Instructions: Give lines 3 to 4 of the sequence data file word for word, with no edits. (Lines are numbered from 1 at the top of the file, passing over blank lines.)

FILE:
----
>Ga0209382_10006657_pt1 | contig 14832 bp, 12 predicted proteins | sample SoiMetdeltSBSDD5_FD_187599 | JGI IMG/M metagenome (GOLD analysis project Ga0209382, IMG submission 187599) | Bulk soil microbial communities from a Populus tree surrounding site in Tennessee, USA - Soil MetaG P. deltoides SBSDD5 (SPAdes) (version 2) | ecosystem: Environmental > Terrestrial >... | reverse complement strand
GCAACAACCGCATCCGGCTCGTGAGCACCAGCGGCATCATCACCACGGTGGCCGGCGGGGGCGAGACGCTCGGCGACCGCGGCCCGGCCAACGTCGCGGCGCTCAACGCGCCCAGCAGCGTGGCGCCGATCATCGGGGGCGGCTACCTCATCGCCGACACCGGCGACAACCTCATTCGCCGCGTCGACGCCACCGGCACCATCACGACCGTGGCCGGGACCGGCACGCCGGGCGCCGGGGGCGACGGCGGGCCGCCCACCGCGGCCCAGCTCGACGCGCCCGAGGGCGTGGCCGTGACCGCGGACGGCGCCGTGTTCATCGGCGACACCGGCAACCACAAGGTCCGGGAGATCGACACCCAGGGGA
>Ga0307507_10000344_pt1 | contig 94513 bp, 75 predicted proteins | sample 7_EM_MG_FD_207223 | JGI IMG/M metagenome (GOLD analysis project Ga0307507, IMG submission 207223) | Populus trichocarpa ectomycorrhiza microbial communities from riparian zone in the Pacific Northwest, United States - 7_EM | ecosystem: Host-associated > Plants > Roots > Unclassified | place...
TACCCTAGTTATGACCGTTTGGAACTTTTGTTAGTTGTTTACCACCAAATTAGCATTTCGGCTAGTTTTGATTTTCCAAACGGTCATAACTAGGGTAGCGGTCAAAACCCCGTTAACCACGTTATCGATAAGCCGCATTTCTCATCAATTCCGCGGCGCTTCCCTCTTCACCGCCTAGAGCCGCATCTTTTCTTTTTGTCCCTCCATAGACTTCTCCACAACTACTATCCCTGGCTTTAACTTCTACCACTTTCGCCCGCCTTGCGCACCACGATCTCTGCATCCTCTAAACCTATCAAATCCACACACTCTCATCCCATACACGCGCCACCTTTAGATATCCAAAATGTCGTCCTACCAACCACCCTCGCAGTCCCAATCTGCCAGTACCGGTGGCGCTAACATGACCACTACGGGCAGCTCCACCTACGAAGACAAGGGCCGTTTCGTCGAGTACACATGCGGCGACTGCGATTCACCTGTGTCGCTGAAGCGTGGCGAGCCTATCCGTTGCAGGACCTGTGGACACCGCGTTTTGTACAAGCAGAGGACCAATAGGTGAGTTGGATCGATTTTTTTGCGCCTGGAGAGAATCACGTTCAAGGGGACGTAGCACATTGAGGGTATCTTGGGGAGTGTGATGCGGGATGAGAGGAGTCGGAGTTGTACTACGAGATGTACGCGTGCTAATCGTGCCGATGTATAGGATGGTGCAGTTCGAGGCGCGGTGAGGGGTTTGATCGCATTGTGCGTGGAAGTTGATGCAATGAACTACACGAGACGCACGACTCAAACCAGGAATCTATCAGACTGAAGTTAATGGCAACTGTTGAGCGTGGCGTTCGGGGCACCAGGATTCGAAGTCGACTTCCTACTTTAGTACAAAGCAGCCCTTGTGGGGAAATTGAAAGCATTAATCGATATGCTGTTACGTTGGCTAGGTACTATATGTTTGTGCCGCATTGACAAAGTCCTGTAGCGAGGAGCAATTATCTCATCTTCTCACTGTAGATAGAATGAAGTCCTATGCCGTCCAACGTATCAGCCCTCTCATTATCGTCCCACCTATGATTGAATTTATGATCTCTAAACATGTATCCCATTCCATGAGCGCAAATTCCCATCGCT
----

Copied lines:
>Ga0307507_10000344_pt1 | contig 94513 bp, 75 predicted proteins | sample 7_EM_MG_FD_207223 | JGI IMG/M metagenome (GOLD analysis project Ga0307507, IMG submission 207223) | Populus trichocarpa ectomycorrhiza microbial communities from riparian zone in the Pacific Northwest, United States - 7_EM | ecosystem: Host-associated > Plants > Roots > Unclassified | place...
TACCCTAGTTATGACCGTTTGGAACTTTTGTTAGTTGTTTACCACCAAATTAGCATTTCGGCTAGTTTTGATTTTCCAAACGGTCATAACTAGGGTAGCGGTCAAAACCCCGTTAACCACGTTATCGATAAGCCGCATTTCTCATCAATTCCGCGGCGCTTCCCTCTTCACCGCCTAGAGCCGCATCTTTTCTTTTTGTCCCTCCATAGACTTCTCCACAACTACTATCCCTGGCTTTAACTTCTACCACTTTCGCCCGCCTTGCGCACCACGATCTCTGCATCCTCTAAACCTATCAAATCCACACACTCTCATCCCATACACGCGCCACCTTTAGATATCCAAAATGTCGTCCTACCAACCACCCTCGCAGTCCCAATCTGCCAGTACCGGTGGCGCTAACATGACCACTACGGGCAGCTCCACCTACGAAGACAAGGGCCGTTTCGTCGAGTACACATGCGGCGACTGCGATTCACCTGTGTCGCTGAAGCGTGGCGAGCCTATCCGTTGCAGGACCTGTGGACACCGCGTTTTGTACAAGCAGAGGACCAATAGGTGAGTTGGATCGATTTTTTTGCGCCTGGAGAGAATCACGTTCAAGGGGACGTAGCACATTGAGGGTATCTTGGGGAGTGTGATGCGGGATGAGAGGAGTCGGAGTTGTACTACGAGATGTACGCGTGCTAATCGTGCCGATGTATAGGATGGTGCAGTTCGAGGCGCGGTGAGGGGTTTGATCGCATTGTGCGTGGAAGTTGATGCAATGAACTACACGAGACGCACGACTCAAACCAGGAATCTATCAGACTGAAGTTAATGGCAACTGTTGAGCGTGGCGTTCGGGGCACCAGGATTCGAAGTCGACTTCCTACTTTAGTACAAAGCAGCCCTTGTGGGGAAATTGAAAGCATTAATCGATATGCTGTTACGTTGGCTAGGTACTATATGTTTGTGCCGCATTGACAAAGTCCTGTAGCGAGGAGCAATTATCTCATCTTCTCACTGTAGATAGAATGAAGTCCTATGCCGTCCAACGTATCAGCCCTCTCATTATCGTCCCACCTATGATTGAATTTATGATCTCTAAACATGTATCCCATTCCATGAGCGCAAATTCCCATCGCT